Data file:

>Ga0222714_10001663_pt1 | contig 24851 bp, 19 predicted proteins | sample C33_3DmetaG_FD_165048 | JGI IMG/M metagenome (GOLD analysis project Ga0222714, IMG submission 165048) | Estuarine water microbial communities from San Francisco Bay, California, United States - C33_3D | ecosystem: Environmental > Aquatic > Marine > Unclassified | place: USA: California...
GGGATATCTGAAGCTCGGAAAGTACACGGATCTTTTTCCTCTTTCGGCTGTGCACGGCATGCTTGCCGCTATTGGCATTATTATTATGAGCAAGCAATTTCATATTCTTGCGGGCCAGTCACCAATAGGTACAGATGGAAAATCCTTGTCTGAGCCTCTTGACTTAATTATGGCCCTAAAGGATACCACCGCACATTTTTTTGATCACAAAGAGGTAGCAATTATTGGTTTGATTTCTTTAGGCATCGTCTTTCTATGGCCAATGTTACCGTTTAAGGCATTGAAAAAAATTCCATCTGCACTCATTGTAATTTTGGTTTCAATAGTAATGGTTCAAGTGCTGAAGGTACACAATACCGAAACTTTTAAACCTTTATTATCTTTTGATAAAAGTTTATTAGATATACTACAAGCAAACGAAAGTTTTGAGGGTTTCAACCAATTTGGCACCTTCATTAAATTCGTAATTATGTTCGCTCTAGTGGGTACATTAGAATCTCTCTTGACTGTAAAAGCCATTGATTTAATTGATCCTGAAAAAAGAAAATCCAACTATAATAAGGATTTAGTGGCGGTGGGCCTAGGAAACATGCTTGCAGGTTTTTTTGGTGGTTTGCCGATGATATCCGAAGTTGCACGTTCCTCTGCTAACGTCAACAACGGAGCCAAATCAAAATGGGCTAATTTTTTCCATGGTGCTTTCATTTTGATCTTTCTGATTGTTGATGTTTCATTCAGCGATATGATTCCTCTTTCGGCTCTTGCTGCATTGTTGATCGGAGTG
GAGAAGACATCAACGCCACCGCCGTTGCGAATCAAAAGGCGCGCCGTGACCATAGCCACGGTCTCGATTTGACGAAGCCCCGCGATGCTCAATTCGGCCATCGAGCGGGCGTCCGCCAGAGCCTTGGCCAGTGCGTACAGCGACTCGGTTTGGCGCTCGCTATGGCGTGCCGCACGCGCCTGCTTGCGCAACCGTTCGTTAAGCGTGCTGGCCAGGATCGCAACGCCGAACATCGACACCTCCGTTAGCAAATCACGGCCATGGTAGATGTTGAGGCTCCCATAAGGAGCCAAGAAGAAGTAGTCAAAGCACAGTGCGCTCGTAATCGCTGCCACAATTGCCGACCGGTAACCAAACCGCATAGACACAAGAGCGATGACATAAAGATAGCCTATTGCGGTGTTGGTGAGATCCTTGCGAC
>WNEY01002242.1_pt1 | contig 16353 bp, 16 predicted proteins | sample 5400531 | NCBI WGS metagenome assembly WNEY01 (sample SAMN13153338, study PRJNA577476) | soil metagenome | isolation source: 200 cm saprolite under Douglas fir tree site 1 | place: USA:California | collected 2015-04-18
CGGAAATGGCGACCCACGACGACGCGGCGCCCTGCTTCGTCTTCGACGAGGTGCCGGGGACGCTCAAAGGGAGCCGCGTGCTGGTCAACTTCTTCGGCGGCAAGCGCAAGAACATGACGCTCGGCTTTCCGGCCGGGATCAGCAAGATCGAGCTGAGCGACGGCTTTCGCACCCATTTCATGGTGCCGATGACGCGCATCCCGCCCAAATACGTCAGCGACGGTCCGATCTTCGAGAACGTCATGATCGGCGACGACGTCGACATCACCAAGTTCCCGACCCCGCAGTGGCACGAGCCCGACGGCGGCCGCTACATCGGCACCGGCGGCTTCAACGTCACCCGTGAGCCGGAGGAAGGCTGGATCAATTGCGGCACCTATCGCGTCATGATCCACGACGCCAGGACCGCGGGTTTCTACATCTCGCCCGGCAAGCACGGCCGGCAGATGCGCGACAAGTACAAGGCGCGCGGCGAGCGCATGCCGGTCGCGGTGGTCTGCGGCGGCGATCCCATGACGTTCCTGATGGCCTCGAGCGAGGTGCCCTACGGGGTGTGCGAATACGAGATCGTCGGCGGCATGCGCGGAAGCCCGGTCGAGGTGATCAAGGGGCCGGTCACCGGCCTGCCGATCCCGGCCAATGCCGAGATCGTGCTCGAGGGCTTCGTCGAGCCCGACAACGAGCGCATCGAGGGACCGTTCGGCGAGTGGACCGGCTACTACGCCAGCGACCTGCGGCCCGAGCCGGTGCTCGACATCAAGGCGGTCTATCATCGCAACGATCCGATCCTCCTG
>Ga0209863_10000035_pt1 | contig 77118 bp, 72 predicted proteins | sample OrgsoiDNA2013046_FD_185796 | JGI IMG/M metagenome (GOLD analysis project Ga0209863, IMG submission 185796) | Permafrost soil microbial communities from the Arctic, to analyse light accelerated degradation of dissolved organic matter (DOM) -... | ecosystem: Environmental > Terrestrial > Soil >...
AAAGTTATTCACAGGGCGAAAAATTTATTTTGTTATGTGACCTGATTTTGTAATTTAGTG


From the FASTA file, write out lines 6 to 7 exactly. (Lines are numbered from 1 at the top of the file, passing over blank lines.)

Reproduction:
>Ga0209863_10000035_pt1 | contig 77118 bp, 72 predicted proteins | sample OrgsoiDNA2013046_FD_185796 | JGI IMG/M metagenome (GOLD analysis project Ga0209863, IMG submission 185796) | Permafrost soil microbial communities from the Arctic, to analyse light accelerated degradation of dissolved organic matter (DOM) -... | ecosystem: Environmental > Terrestrial > Soil >...
AAAGTTATTCACAGGGCGAAAAATTTATTTTGTTATGTGACCTGATTTTGTAATTTAGTG